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Why a city investment in Open Streets would be a bargain for Minneapolis

For 11 years now, Open Streets have been a popular addition to the city’s summer calendar. But the organization that runs it, Our Streets Minneapolis, has hit a wall. A lack of funding has meant cuts to the number of events and limits to outreach.

People at Open Streets on East Lake Street in August 2019.
People at Open Streets on East Lake Street in August 2019.
MinnPost photo by Bill Lindeke

I imagine that for people in Minneapolis living near one of the city’s commercial streets, the annual Open Streets event might come as a surprise. Maybe they’ve spotted signs around the neighborhood telling them to move their car, and maybe they didn’t. Then, one weekend day, barricades appear at all the intersections. Like magic, the cars are removed from major streets like Lyndale, Broadway or Franklin.

The typical Open Streets event lasts for less than six hours, a low-key street fair where a few miles of a main street is blocked to motorized traffic on a Sunday afternoon. People from all over the neighborhood flock to the street, go on walks, ride bikes or take their kids on adventures. Meanwhile, nearby businesses, organizations and artists set up shop, and for many people, the food is the highlight. Unlike the deep fried carts of summer fairs, it’s usually restaurants, cafés or church groups selling a wide diversity of tasty treats.

For 11 years, Open Streets has been a popular addition to the city’s summer calendar. But the organization that runs it, Our Streets Minneapolis, has hit a wall. A lack of funding means cuts to the number of events and limits to outreach. With an event that promotes community building, public health, and public safety, it’s clear that Minneapolis should dedicate city money to expand Open Streets in the future.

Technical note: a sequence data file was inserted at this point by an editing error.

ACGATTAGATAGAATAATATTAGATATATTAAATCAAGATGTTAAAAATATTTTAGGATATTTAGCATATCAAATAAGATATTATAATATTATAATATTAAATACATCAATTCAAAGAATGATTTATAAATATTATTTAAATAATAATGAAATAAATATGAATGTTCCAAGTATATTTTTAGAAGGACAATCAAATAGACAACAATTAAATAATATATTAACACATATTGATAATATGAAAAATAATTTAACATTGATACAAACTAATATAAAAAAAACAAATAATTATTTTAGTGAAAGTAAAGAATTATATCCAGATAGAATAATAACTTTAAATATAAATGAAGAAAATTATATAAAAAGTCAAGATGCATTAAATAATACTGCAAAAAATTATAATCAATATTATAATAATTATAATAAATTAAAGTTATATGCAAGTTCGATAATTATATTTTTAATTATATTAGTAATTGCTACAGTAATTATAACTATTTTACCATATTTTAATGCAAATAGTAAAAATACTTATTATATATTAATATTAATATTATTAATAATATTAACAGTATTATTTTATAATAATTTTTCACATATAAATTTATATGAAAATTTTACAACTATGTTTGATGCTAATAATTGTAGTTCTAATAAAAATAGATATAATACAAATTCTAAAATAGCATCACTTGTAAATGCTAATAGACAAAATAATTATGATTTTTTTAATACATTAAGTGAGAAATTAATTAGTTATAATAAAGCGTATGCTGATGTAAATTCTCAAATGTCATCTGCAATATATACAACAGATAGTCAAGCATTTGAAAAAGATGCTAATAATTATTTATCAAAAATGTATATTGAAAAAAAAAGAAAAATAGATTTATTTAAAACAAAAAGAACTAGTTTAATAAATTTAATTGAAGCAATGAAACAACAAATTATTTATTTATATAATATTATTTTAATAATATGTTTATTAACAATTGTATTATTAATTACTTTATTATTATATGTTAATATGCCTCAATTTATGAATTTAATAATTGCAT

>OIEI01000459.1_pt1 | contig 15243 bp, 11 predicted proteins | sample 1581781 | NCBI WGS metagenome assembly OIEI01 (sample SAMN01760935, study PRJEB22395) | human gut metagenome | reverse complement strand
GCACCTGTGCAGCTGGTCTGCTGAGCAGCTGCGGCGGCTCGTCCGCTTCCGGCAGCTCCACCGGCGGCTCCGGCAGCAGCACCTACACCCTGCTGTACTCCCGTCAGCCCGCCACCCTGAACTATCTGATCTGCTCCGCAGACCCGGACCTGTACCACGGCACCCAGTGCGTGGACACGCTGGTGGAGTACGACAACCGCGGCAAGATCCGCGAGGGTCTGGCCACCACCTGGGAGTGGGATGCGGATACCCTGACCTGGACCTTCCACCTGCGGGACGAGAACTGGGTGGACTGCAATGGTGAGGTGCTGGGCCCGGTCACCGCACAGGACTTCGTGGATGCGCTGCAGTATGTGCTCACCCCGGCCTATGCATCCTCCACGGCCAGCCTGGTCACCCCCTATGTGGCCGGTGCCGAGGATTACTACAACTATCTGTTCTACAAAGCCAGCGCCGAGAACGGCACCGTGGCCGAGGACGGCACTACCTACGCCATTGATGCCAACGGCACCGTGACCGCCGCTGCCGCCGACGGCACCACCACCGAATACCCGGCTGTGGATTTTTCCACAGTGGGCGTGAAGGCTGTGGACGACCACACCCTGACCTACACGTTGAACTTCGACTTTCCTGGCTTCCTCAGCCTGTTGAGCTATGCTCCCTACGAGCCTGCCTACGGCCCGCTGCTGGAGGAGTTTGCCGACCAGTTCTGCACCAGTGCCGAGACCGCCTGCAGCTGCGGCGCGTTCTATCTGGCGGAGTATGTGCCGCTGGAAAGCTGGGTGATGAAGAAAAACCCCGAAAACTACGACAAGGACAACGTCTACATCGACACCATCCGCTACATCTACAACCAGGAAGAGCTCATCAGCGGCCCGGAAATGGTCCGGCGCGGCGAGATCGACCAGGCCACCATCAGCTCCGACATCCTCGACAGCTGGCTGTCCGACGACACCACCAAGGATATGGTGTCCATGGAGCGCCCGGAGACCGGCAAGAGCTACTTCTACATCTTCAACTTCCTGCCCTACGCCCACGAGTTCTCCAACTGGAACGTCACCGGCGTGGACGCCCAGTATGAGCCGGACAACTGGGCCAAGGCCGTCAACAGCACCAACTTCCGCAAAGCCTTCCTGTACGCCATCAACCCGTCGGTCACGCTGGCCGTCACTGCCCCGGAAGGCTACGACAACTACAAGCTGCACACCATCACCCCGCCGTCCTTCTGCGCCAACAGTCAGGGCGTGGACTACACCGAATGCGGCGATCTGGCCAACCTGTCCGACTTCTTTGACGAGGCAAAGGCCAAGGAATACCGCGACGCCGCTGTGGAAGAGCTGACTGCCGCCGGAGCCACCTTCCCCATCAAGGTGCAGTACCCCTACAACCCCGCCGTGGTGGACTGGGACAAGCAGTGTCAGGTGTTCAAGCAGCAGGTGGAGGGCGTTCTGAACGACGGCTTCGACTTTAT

Something to treasure

For most people, Open Streets starts on a Sunday in June, but for Ember Rasmussen, Our Streets Minneapolis’ community development and events manager, it begins in January. That’s when the organization begins reaching out to Minneapolis 70-odd neighborhood groups.

“Each one of these events takes a significant amount of outreach to neighborhood associations, talking to every business on the route, making sure everyone knows it’s going to happen, coordinating all the permits, making sure performers have what they need,” Rasmussen said.

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While the city of Minneapolis does provide “in kind” support, primarily in the form of the police staffing to close off the streets, there’s still a lot on Rasmussen’s table. For one thing, there are all kinds of permits: everything from noise amplification to the SP-19 permit (allowing sales to the public) to working with food regulations.

After March, when vendor applications open up, Open Streets is “off to the races,” as Rasmussen puts it. From that point in, their job consists of wrangling a thousand community cats.

Especially now, when parades and street fairs are dropping like flies, folks in Minneapolis should treasure Open Streets more than ever. It’s one of the most successful such programs in the country, a great U.S. example of a global trend around reusing streets to emphasize biking, walking and community.

A brief history of Open Streets

When Minneapolis Open Streets began in 2011, it represented the culmination of years of work by a Minneapolis-based planning consultant named Colin Harris. Harris spent a lot of his free time setting up dozens of meetings with different city staff, and lobbying them to try one of these new “open street” events.

At first, many city departments — police, public works, community planning — were skeptical that it would work. Would small businesses go for it? Would people actually show up? Would there be traffic chaos?

At the time, nobody really knew.

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Given the untested idea, a lot hinged on the weather on the day of the first Open Streets 11 years ago. As I remember, there was drizzle that morning and it was chillier than a typical June weekend. I sometimes wonder what might have happened to the movement if it had stayed cold and rainy back in 2011, whether or not Open Streets Minneapolis might have simply fizzled out.